A hug from a friend 'really can heal', scientists find
When we’re not feeling our best, there’s nothing like a big hug to make us feel better.
Now scientists say there is a good reason why.
Swedish research has found that our skin is teeming with nerve fibres that spring into action when we are cuddled, stroked or gently touched.
They transmit the information back to the brain’s emotional receptors, creating feelings of pleasure and stopping other fibres from delivering messages of pain.
Among other findings, researchers discovered that when skin is heated to a temperature that makes us say ‘Ouch’, the pain can be lessened if you are stroked gently with a brush.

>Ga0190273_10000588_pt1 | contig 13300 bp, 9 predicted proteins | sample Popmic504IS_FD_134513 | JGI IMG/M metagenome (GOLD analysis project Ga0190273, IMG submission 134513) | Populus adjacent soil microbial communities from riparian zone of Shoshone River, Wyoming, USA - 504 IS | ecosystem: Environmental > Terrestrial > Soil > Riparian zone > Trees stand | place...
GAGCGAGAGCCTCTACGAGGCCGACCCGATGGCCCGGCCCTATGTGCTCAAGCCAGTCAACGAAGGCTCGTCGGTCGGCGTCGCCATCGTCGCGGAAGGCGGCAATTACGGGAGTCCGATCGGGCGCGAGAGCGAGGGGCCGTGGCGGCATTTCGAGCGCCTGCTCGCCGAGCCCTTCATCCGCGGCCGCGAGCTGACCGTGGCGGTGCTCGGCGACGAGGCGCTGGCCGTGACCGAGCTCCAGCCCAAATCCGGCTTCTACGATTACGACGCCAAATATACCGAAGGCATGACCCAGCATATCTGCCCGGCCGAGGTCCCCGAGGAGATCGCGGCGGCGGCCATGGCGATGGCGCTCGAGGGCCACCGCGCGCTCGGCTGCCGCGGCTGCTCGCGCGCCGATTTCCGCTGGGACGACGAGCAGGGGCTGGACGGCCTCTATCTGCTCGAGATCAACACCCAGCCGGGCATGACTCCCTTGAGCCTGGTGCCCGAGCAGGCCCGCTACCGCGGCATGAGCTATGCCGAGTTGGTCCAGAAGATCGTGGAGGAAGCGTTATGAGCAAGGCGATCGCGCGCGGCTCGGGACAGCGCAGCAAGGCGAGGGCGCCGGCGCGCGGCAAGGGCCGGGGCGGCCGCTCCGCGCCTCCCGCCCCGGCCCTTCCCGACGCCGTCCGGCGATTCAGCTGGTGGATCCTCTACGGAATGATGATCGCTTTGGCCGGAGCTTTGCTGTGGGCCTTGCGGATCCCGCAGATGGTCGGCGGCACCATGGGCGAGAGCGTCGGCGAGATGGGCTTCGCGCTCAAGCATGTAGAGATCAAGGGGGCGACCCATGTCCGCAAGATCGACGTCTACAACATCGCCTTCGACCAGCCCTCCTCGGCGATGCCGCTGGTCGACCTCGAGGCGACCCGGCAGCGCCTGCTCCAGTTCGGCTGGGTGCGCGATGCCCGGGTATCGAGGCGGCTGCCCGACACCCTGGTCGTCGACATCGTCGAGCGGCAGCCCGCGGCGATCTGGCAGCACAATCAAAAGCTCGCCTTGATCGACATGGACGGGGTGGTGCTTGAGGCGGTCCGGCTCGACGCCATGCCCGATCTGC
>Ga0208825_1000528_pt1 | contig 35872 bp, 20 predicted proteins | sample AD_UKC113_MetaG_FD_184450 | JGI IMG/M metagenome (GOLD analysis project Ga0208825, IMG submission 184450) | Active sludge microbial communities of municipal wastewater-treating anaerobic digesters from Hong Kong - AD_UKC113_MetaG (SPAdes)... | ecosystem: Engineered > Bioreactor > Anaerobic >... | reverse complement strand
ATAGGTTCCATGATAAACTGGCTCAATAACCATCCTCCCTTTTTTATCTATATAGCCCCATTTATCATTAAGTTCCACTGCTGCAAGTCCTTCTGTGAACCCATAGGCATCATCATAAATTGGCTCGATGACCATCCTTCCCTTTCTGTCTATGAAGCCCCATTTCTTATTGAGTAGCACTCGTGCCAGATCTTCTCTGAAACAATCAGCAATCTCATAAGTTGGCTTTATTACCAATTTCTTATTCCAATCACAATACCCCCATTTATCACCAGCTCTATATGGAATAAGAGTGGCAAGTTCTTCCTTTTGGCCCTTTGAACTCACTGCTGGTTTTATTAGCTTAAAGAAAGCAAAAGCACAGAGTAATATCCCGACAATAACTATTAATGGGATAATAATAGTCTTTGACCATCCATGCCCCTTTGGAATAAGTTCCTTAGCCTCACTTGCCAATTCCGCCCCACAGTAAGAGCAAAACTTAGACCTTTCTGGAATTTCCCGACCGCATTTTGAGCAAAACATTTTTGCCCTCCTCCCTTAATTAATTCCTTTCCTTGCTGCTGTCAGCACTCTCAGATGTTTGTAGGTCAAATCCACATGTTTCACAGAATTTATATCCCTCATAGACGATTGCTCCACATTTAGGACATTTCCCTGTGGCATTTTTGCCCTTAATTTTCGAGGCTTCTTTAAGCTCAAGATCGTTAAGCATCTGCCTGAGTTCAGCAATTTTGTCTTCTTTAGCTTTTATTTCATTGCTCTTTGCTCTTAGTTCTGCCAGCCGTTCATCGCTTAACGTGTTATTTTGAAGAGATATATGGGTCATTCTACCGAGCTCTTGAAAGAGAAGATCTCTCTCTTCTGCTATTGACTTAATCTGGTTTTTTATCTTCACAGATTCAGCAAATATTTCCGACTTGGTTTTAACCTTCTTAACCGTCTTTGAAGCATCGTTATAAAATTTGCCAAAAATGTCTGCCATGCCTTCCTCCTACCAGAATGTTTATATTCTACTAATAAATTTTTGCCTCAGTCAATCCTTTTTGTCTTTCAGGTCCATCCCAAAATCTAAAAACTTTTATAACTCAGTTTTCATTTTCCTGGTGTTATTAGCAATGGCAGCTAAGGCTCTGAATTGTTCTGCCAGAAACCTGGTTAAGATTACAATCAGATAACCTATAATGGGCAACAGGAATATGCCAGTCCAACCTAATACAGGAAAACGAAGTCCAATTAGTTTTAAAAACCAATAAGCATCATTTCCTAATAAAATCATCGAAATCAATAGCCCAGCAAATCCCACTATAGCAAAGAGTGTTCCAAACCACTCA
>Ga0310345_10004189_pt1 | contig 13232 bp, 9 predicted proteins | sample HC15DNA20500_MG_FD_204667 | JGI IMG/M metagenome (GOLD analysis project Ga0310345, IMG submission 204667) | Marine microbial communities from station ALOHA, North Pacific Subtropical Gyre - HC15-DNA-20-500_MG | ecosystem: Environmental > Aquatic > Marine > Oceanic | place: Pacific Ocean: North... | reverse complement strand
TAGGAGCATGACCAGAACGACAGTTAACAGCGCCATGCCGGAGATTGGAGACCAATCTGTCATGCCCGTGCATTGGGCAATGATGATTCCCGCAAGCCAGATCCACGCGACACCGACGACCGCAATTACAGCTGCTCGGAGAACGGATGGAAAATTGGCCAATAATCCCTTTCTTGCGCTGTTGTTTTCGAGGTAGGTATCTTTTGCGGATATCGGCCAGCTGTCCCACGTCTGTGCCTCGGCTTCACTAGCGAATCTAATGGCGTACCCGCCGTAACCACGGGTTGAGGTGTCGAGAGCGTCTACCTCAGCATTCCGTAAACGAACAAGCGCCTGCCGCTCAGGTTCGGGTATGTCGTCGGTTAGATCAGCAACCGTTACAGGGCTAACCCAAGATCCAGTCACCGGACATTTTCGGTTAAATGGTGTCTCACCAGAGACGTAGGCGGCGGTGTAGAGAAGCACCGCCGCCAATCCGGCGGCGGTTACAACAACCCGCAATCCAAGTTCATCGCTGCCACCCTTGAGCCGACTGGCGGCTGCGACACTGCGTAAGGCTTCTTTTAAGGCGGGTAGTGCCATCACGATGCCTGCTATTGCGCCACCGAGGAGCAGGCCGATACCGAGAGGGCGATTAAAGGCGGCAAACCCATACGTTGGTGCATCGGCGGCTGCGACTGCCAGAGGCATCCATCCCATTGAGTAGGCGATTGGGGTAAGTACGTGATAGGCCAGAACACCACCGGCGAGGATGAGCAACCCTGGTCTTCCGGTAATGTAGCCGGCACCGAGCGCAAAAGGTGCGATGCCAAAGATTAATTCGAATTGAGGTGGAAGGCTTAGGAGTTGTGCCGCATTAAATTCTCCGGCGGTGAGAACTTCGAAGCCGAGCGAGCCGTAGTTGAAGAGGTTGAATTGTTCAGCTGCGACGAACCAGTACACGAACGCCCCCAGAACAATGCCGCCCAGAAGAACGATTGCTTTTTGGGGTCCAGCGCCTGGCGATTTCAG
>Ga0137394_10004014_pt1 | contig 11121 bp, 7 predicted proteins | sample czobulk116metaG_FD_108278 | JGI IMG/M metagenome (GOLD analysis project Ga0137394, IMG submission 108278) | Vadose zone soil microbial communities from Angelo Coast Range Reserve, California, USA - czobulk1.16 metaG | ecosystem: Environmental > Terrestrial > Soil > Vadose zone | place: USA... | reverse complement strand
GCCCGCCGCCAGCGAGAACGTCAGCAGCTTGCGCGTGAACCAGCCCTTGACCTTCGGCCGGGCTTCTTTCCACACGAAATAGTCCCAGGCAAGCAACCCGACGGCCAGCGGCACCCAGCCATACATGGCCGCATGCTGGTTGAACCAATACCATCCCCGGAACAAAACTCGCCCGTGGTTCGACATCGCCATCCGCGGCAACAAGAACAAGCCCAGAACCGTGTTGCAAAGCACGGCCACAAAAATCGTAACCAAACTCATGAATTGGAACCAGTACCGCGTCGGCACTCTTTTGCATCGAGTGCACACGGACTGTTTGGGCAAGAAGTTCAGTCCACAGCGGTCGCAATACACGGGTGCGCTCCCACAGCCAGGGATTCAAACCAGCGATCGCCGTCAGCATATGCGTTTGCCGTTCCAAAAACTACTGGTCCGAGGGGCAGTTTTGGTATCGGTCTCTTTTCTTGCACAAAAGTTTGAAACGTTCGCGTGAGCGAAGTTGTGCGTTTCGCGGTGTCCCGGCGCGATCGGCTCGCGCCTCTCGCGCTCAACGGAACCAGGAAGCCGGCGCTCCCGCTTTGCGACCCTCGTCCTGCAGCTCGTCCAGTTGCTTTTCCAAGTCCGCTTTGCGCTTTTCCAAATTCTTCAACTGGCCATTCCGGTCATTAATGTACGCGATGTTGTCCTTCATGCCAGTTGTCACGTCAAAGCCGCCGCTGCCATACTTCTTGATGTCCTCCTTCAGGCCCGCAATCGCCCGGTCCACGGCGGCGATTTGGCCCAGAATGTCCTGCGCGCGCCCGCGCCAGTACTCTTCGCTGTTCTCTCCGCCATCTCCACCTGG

Professor Francis McGlone, of food and beauty company Unilever, whose team discovered the C-fibres, said hugging and grooming such a brushing our hair all play an important role in helping us feel good.
He said instinctive actions such as a mother cuddling a baby or kissing a child’s bruise better were ‘fundamental to nurturing’, the Daily Mail reported.
‘There is research showing that if you touch a patient when you are giving them bad news it makes a lot of difference,’ he said.